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Ashcroft literacy program offers one-on-one tutoring for adults

Free, confidential service offers one-on-one tutoring for those needing help with basic literacy and math skills
Many adults have difficulty with basic literacy, and can easily become frustrated in an increasingly computer-based world.

According to the Decoda Foundation, a province-wide literacy group, 45 per cent of British Columbians aged 16 to 65 have difficulty with basic literacy, such as reading newspapers, following up on health care information or medication instructions, applying for a driver’s licence, or filling out online forms.

The Ashcroft Literacy Program — also known as Partner Assisted Learning and the Community Adult Literacy Program — offers free and confidential tutoring to adults aged 19 and older who might need help with basic reading, writing, or math skills. Run by Yellowhead Community Services (YCS), the program aims to help adults develop stronger literacy and numeracy skills.

Victoria Aussem, the Ashcroft Adult Tutor Program Coordinator, says that while an adult literacy program has existed in Ashcroft in the past, YCS — which operates very successful literacy programs in Barriere and Clearwater — is trying to re-establish it in this area, and serve people living in and around Ashcroft, Cache Creek, and Clinton. The program has received funding through August 2025, as part of $3.4 million in funding from the province for 102 literacy programs around B.C.

“It’s relatively new back in the area, and we’re trying to get it known. There are a lot of people in our area who could use this service. Some never had all their schooling, so never kept up with their literacy. They need help, and don’t have a caregiver or family member who can help them.”

Aussem offers a drop-in session every Wednesday from 10 a.m. to 2 p.m. at the Ashcroft HUB. She can also book one-on-one appointments during this time or on Thursdays, when she can meet with people at the HUB, at the libraries in Ashcroft, Cache Creek, and Clinton, or at any other public space that’s convenient. “It’s whatever works for people’s schedules,” says Aussem. “I’m very flexible on the day.”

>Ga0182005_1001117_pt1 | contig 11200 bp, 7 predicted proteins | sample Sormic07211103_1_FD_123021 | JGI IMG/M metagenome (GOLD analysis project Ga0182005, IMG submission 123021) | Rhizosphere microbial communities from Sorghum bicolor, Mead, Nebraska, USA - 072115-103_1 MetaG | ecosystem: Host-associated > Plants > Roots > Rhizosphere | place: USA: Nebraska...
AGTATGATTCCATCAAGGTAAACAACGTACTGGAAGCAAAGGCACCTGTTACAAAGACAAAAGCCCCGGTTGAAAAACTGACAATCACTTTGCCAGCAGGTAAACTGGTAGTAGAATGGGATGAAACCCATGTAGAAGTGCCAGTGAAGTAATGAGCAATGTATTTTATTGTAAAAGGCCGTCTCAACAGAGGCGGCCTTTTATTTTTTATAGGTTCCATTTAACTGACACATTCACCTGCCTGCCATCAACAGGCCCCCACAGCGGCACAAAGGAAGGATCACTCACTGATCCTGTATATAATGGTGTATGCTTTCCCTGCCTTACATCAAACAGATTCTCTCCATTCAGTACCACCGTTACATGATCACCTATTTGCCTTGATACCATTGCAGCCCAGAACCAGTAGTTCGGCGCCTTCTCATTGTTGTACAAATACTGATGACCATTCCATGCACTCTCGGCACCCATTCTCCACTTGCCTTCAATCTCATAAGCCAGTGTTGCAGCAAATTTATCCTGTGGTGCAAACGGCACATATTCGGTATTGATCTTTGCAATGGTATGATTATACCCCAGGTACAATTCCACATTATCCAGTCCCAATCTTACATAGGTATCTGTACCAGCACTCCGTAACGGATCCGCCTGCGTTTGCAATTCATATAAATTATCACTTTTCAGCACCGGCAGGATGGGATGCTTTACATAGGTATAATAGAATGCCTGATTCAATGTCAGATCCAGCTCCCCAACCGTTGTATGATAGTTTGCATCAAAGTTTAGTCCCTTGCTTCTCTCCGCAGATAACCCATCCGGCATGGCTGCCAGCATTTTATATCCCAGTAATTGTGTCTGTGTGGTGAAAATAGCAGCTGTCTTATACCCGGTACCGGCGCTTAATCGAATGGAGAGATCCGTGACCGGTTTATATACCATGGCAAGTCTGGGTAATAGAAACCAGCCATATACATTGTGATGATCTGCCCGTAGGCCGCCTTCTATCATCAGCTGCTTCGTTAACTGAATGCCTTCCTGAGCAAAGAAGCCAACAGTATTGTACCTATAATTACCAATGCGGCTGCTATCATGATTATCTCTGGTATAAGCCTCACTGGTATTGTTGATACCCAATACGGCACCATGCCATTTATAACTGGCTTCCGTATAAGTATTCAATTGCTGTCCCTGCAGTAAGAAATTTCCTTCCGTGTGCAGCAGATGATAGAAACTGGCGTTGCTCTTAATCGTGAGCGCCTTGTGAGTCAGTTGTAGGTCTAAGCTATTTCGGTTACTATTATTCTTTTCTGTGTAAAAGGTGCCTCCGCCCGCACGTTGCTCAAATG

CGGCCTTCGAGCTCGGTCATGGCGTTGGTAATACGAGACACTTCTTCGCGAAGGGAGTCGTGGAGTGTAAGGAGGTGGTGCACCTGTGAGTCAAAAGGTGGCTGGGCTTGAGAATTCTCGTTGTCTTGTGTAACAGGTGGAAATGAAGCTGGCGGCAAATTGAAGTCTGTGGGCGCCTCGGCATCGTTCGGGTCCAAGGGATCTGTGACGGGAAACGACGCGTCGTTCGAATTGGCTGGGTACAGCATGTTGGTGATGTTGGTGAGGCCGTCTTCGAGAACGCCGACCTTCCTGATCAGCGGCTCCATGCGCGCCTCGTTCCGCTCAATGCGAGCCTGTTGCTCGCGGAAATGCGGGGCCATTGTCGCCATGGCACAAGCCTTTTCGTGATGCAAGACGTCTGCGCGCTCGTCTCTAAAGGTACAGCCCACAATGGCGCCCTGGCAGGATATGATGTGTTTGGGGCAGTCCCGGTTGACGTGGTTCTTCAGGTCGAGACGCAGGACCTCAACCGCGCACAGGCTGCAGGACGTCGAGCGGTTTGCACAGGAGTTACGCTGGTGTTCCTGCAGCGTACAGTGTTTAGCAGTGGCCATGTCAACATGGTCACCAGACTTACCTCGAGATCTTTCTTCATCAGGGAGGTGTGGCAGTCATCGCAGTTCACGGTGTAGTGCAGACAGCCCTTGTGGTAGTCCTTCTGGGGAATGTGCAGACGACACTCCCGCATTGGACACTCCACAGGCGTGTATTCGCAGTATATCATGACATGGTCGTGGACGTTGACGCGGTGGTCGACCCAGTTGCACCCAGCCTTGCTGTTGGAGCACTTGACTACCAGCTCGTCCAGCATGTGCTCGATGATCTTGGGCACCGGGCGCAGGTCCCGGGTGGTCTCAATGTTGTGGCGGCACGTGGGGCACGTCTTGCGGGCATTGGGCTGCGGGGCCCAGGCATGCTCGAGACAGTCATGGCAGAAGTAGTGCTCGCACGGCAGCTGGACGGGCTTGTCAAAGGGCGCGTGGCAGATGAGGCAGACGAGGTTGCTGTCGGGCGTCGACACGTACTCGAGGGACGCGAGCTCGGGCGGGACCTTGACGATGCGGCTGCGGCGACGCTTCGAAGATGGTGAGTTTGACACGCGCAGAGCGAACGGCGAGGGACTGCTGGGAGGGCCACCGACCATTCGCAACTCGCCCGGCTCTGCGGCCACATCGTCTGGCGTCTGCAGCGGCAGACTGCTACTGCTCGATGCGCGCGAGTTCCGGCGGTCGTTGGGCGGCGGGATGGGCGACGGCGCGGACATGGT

The program is especially helpful for newcomers, or people for whom English is a second language, who want to practise their English skills. She can also help people who need assistance filling out forms, applying for a driver’s licence, writing a resume or a cover letter, or balancing a bank account. She can even assist people with their shopping skills, such as helping them learn how to figure out what the best value is for a given item at the store.

“The program encompasses everything to do with reading and writing: any help they need," says Aussem. "It’s not necessarily about people who can’t read, but about people who have trouble reading, or ESL people who need to practise. We see a lot of people studying for tests and who need to learn vocabulary.”

Aussem adds that in today’s increasingly online world, a lot of adults struggle with computer skills.

“Sometimes there are forms and things people need to fill in, and they don’t understand what’s being asked of them. They need help understanding jargon. Everything is computer generated, and I see older people getting frustrated.”

As an example, Aussem points to the online health portal that allows people to communicate with their doctors and other health care workers, as well as book appointments and procedures and see the results of tests. “That can be frustrating, and people need to know how to navigate it, so it’s helping with that.”

She notes that literacy is vital to communication, and not having those skills can be frustrating, particularly when people are dealing with something that’s down on paper or on a computer rather than dealing with someone face-to-face.

“Better communication and better living skills help you educate yourself to be a person in society. If you’re taking medication, it has a ripple effect on your health if you can’t interpret the information about it correctly. The program is about helping people within the community so that they can see things more clearly and participate in the community.”

Aussem says she is also looking for people willing to tutor others in learning to read, write, or do basic math. A free training program is offered for anyone who is interested.

“We’d like people to know about this program, and we’d like to know if people can mentor others as it grows so it’s partner-assisted learning. It’s community members helping other community members with literacy, whatever that looks like.”

For more information about the Ashcroft Literacy Program, or becoming a tutor, call Aussem at (778) 208-9430, email, or go to